In the latest issue:

Loathed by Huysmans

Julian Barnes

Too early or too late?

David Runciman

Short Cuts: ‘Parallel Lives’

Tom Crewe

Society as a Broadband Network

William Davies

Indefinite Lent

Thomas Jones

In 1348

James Meek

The House of York

John Guy

At the Movies: Pasolini’s ‘Teorema’

Michael Wood

Secrets are like sex

Neal Ascherson

Poem: ‘The Bannisters’

Paul Muldoon

Clarice Lispector

Rivka Galchen

Marius Petipa

Simon Morrison

At the Foundling Museum: ‘Portraying Pregnancy’

Joanne O’Leary

Caroline Gordon v. Flannery O’Connor

Rupert Thomson


Joe Dunthorne

Poem: ‘The Reach of the Sea’

Maureen N. McLane

Diary: Where water used to be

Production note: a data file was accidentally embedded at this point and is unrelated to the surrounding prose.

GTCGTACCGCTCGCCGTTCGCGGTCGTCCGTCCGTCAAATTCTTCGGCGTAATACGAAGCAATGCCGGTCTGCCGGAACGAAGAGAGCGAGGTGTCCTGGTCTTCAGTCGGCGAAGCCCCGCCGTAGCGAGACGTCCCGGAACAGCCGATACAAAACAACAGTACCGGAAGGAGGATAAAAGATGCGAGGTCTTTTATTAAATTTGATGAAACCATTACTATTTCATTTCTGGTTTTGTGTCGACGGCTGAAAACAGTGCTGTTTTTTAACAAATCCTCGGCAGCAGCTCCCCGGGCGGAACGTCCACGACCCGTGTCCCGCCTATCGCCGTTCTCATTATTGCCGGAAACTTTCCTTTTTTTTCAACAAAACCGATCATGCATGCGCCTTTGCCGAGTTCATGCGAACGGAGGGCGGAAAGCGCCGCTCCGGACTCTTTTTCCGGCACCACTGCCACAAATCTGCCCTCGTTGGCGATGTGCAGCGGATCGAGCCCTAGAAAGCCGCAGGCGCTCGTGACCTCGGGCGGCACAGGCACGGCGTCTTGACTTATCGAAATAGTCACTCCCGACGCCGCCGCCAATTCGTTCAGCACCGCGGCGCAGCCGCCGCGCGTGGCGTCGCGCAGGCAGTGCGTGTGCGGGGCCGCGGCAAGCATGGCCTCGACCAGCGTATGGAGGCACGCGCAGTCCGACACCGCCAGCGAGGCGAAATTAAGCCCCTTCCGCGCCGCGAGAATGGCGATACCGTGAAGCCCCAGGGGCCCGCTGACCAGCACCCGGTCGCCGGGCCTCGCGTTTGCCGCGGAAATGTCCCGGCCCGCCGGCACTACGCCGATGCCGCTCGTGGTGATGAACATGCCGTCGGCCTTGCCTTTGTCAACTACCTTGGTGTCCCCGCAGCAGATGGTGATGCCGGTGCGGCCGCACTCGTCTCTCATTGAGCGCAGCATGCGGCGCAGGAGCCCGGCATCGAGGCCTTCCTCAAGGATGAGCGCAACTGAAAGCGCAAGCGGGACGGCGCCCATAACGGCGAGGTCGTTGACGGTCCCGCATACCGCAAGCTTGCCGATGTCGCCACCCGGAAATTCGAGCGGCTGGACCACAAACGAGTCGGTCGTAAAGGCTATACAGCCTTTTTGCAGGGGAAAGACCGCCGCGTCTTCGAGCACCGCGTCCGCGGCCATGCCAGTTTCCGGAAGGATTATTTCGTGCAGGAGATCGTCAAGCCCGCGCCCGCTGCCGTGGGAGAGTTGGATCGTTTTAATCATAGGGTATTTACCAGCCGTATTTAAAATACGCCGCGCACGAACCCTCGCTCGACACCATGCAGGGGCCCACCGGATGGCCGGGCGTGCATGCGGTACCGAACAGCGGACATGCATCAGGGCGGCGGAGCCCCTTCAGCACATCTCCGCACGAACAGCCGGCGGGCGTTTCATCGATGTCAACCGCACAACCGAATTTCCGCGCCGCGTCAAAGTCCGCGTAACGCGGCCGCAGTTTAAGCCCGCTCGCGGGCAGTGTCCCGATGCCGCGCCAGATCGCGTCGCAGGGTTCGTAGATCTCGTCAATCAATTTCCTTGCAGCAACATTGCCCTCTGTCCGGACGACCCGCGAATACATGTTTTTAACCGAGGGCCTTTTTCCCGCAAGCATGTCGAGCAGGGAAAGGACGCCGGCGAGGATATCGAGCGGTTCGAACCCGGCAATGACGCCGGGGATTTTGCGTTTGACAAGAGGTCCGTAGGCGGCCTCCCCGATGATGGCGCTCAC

Rosa Lyster

How to set up an ICU

Lana Spawls

Follow the Science

James Butler

The LetterDonald Hall

   At college in my junior year,
I had a nervous breakdown,
  or so I told Dr
Coluccio in a long letter
  I typed at my desk
in Eliot House. Anxious, exhausted,
   fretful, I explained
that I needed to quit school, certainly
   to get away from Harvard.
I spoke in desperation: I
   couldn’t sleep or study
or write; my life was impossible,
   painful, insupportable
I didn’t tell him I’d broken
   with Freda, then gone with
Rosalind and split up with her, then
  Priscilla. I typed,
making many errors, and intended
  to hand-deliver my letter
right then, but when I finished,
   I felt overwhelmingly sleepy.
         I woke after two hours
  entirely calm and cheerful
and quickly crumpled the letter.

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